Snafu By Woodrow Kroll
For affliction does not come from the dust, nor does trouble spring from the ground; yet man is born to trouble, as the sparks fly upward.
Perhaps you have heard someone talk about a snafu. You probably realized that this meant something had gone wrong, but you may not know how the word became a part of our English language. In reality, snafu is the first letter of each word in the phrase, "Situation normal, all fouled up." In other words, when something goes wrong, why be surprised? It's only normal for things to get fouled up. A snafu is something that can be expected. It's just a part of life.
Job's circumstances, of course, predate the word snafu but not the idea behind it. Job's friend Eliphaz recognized that "trouble" and "man" have a natural affinity for one another. As sparks from a fire are drawn upward by the rising heat, so trouble seems naturally drawn to man. It reflects another adage of our time: "If something can go wrong, it will." No matter when or where you live, snafus are going to find you.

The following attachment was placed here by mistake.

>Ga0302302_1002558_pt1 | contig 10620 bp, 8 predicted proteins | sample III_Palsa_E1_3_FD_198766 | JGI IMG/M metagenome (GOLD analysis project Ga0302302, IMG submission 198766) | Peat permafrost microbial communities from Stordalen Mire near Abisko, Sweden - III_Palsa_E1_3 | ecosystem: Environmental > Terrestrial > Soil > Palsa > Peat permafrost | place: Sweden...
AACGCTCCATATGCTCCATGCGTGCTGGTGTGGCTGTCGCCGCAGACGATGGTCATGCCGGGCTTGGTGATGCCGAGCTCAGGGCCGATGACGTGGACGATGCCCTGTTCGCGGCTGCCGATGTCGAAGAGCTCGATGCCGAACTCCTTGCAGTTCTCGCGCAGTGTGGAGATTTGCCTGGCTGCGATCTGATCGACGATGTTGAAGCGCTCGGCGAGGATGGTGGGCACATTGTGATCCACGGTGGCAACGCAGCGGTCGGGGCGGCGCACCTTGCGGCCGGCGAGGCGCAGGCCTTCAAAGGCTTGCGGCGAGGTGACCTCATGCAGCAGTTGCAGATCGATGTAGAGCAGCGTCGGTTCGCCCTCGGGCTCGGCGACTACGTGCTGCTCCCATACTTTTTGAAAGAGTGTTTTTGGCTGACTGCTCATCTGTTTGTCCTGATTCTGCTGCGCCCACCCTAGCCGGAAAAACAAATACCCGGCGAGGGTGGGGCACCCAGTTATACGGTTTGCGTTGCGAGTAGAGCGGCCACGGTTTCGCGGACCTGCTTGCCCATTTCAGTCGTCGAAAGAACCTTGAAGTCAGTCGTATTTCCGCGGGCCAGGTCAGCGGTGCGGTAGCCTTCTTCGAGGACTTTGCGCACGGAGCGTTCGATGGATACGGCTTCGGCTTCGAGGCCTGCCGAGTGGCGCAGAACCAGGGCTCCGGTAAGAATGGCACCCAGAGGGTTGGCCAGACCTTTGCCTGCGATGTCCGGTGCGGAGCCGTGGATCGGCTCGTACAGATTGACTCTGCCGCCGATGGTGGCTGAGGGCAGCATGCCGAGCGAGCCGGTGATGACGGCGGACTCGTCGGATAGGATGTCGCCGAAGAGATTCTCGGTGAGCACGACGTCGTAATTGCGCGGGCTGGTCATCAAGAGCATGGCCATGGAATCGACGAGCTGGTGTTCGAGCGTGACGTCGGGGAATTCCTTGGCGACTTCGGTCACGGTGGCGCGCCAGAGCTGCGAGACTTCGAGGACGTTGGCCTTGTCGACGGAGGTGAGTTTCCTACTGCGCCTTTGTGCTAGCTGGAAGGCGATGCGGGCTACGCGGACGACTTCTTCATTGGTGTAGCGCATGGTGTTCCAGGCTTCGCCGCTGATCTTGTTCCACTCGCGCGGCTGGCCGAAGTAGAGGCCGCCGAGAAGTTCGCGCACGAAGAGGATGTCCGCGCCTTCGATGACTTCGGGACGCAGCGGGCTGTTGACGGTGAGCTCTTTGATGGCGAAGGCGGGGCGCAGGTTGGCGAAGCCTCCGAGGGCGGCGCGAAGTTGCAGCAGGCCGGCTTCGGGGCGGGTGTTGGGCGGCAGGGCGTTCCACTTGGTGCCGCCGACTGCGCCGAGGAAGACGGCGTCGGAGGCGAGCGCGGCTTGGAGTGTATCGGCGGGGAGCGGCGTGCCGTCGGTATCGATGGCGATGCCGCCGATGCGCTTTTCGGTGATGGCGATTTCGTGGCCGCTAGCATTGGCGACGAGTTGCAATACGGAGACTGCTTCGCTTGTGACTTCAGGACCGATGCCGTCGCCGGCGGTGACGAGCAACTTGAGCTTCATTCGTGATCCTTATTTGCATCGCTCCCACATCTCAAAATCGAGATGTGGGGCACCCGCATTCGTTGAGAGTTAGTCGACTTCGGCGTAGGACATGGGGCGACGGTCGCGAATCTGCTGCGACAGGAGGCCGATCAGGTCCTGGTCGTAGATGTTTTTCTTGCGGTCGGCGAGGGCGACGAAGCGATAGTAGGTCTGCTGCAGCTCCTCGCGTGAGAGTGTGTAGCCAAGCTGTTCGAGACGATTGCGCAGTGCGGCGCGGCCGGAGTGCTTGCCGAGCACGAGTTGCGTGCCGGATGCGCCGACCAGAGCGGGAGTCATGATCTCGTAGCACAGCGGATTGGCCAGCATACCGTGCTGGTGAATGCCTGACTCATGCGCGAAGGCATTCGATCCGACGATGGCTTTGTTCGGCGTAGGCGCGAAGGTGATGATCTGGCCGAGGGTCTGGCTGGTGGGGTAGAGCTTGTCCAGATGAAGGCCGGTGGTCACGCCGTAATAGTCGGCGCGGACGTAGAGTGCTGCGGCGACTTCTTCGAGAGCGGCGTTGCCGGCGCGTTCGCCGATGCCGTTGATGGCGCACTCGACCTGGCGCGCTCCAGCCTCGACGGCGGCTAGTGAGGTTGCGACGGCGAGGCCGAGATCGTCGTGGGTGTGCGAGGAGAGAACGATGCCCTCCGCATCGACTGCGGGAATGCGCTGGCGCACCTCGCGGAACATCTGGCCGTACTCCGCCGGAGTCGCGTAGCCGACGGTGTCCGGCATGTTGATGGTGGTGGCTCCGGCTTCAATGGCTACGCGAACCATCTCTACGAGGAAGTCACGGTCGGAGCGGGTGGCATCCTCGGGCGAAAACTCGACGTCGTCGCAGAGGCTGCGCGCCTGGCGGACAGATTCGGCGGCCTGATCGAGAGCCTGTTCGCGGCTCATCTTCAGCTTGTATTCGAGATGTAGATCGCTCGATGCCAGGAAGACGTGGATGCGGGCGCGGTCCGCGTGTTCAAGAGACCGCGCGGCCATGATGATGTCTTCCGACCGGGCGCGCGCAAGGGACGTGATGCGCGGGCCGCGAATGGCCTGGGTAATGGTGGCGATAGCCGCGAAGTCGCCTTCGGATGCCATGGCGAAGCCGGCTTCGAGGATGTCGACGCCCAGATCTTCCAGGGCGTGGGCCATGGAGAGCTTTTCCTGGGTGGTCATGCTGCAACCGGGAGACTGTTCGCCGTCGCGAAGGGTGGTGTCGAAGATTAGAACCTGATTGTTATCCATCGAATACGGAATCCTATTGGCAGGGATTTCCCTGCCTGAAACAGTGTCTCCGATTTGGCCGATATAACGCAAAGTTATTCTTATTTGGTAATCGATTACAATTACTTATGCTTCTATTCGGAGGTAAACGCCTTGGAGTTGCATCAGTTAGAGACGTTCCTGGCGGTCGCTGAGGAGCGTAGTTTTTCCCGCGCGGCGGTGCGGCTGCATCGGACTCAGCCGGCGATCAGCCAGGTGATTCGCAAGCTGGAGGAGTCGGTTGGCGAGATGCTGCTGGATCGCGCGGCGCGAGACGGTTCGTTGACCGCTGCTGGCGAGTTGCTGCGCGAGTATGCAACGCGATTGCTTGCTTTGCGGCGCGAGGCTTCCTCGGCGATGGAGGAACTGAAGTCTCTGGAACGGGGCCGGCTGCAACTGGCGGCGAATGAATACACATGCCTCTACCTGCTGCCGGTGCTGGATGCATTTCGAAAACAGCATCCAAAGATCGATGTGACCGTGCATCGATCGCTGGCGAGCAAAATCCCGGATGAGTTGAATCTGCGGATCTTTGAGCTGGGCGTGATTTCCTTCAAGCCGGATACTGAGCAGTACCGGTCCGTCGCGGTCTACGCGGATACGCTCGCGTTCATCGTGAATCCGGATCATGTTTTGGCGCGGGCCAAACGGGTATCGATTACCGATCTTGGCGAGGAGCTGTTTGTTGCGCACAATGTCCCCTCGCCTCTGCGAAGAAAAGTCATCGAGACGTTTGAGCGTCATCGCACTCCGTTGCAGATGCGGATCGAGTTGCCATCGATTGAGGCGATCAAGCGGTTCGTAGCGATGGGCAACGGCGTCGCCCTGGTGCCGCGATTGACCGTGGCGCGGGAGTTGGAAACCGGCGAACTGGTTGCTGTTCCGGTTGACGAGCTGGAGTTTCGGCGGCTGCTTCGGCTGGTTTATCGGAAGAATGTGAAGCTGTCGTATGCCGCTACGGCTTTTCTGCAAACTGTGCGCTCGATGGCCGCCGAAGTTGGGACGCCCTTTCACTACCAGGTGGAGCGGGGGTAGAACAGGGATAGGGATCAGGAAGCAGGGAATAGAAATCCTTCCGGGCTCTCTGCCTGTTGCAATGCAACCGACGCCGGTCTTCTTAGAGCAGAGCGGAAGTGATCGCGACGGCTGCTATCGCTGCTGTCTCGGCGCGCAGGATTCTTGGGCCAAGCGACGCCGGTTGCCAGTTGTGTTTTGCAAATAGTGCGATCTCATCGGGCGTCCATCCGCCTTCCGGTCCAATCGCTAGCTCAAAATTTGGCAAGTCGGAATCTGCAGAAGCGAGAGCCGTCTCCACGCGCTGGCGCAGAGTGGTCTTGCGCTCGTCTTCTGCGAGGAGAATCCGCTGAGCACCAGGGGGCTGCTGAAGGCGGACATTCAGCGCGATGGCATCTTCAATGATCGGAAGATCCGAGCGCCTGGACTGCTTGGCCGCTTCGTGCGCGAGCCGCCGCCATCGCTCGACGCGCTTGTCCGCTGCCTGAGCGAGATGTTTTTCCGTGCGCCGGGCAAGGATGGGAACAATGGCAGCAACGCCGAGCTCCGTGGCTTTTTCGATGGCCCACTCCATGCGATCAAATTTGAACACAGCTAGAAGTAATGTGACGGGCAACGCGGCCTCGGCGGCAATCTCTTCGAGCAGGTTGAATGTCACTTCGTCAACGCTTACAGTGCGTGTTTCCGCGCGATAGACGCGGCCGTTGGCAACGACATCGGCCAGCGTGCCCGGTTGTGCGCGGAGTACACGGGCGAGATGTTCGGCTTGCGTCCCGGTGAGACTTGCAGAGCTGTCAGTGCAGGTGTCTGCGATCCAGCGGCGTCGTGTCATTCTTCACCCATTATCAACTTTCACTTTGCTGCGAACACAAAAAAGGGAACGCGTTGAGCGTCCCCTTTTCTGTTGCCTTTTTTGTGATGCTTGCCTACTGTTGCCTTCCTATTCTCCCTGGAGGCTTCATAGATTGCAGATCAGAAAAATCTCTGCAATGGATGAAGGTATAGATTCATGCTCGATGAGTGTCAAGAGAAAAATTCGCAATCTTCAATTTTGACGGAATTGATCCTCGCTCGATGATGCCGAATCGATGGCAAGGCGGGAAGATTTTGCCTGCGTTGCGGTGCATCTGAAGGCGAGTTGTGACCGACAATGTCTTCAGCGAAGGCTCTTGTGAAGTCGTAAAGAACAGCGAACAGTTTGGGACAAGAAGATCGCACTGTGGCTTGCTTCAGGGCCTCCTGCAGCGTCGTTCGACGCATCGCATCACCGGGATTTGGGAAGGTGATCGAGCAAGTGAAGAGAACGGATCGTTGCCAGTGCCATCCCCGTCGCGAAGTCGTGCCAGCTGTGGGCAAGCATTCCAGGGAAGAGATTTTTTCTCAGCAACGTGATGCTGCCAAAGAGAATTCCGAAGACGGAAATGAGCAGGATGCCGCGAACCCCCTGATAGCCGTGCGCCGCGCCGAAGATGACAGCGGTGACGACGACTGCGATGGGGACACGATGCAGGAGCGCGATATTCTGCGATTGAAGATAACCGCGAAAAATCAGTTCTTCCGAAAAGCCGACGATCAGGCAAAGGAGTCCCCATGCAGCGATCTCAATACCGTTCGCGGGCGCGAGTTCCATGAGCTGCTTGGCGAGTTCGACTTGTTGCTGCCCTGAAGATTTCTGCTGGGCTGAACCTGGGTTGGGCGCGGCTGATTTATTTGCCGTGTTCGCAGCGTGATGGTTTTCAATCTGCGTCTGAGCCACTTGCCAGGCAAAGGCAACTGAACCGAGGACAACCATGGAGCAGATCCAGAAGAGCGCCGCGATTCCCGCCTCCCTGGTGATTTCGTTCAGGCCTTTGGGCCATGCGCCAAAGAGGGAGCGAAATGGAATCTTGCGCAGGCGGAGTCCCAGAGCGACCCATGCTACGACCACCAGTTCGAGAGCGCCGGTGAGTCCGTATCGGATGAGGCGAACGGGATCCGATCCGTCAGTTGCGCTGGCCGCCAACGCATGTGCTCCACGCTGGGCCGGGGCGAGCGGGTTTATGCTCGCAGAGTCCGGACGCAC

Christians are sometimes dismayed when things go wrong in their lives. After all, when we trusted Jesus as our Savior, our troubles were supposed to be over, right? Yet the truth is much different. Jesus said, "In the world you will have tribulation" (John 16:33). That's just a normal part of living. The apostle Peter even said, "Beloved, do not think it strange concerning the fiery trial which is to try you, as though some strange thing happened to you" (1 Pet. 4:12). Snafus are not strange or out of the ordinary, even for Christians.
Perhaps you are experiencing a snafu today. Something you planned is fouled up. Don't be surprised. Instead, turn to God. When your life goes contrary to your expectations, He is able to give you either the wisdom to deal with it or the grace to live with it. Trust Him.
When trouble draws close, draw close to God.